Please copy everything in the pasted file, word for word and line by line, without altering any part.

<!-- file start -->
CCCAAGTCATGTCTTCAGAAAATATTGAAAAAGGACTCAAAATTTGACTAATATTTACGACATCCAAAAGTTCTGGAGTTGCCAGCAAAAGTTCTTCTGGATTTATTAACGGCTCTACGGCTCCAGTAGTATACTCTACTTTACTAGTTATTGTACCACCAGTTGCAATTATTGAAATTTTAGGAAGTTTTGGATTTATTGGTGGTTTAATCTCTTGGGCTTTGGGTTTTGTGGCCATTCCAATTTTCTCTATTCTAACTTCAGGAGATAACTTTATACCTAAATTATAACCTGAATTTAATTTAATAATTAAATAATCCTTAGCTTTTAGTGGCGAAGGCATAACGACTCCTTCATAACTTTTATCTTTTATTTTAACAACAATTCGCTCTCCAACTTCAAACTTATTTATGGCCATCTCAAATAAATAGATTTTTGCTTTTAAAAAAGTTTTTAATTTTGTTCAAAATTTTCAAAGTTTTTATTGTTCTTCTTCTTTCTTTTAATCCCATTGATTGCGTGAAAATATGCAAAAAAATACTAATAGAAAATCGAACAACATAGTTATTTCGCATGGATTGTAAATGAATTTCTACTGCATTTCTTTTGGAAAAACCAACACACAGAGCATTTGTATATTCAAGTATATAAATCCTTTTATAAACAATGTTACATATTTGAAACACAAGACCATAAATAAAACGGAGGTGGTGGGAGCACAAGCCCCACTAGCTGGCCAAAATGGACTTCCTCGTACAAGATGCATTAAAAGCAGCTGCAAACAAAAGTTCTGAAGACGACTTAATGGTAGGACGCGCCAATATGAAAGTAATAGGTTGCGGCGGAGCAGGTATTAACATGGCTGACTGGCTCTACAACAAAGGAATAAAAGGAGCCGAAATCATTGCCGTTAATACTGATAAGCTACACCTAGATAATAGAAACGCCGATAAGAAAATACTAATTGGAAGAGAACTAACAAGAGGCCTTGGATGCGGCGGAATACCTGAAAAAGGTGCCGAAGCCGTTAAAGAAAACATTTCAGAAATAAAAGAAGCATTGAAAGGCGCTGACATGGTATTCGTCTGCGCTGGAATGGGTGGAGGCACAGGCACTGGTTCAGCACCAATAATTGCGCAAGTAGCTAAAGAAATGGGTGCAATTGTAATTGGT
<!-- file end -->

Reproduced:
CCCAAGTCATGTCTTCAGAAAATATTGAAAAAGGACTCAAAATTTGACTAATATTTACGACATCCAAAAGTTCTGGAGTTGCCAGCAAAAGTTCTTCTGGATTTATTAACGGCTCTACGGCTCCAGTAGTATACTCTACTTTACTAGTTATTGTACCACCAGTTGCAATTATTGAAATTTTAGGAAGTTTTGGATTTATTGGTGGTTTAATCTCTTGGGCTTTGGGTTTTGTGGCCATTCCAATTTTCTCTATTCTAACTTCAGGAGATAACTTTATACCTAAATTATAACCTGAATTTAATTTAATAATTAAATAATCCTTAGCTTTTAGTGGCGAAGGCATAACGACTCCTTCATAACTTTTATCTTTTATTTTAACAACAATTCGCTCTCCAACTTCAAACTTATTTATGGCCATCTCAAATAAATAGATTTTTGCTTTTAAAAAAGTTTTTAATTTTGTTCAAAATTTTCAAAGTTTTTATTGTTCTTCTTCTTTCTTTTAATCCCATTGATTGCGTGAAAATATGCAAAAAAATACTAATAGAAAATCGAACAACATAGTTATTTCGCATGGATTGTAAATGAATTTCTACTGCATTTCTTTTGGAAAAACCAACACACAGAGCATTTGTATATTCAAGTATATAAATCCTTTTATAAACAATGTTACATATTTGAAACACAAGACCATAAATAAAACGGAGGTGGTGGGAGCACAAGCCCCACTAGCTGGCCAAAATGGACTTCCTCGTACAAGATGCATTAAAAGCAGCTGCAAACAAAAGTTCTGAAGACGACTTAATGGTAGGACGCGCCAATATGAAAGTAATAGGTTGCGGCGGAGCAGGTATTAACATGGCTGACTGGCTCTACAACAAAGGAATAAAAGGAGCCGAAATCATTGCCGTTAATACTGATAAGCTACACCTAGATAATAGAAACGCCGATAAGAAAATACTAATTGGAAGAGAACTAACAAGAGGCCTTGGATGCGGCGGAATACCTGAAAAAGGTGCCGAAGCCGTTAAAGAAAACATTTCAGAAATAAAAGAAGCATTGAAAGGCGCTGACATGGTATTCGTCTGCGCTGGAATGGGTGGAGGCACAGGCACTGGTTCAGCACCAATAATTGCGCAAGTAGCTAAAGAAATGGGTGCAATTGTAATTGGT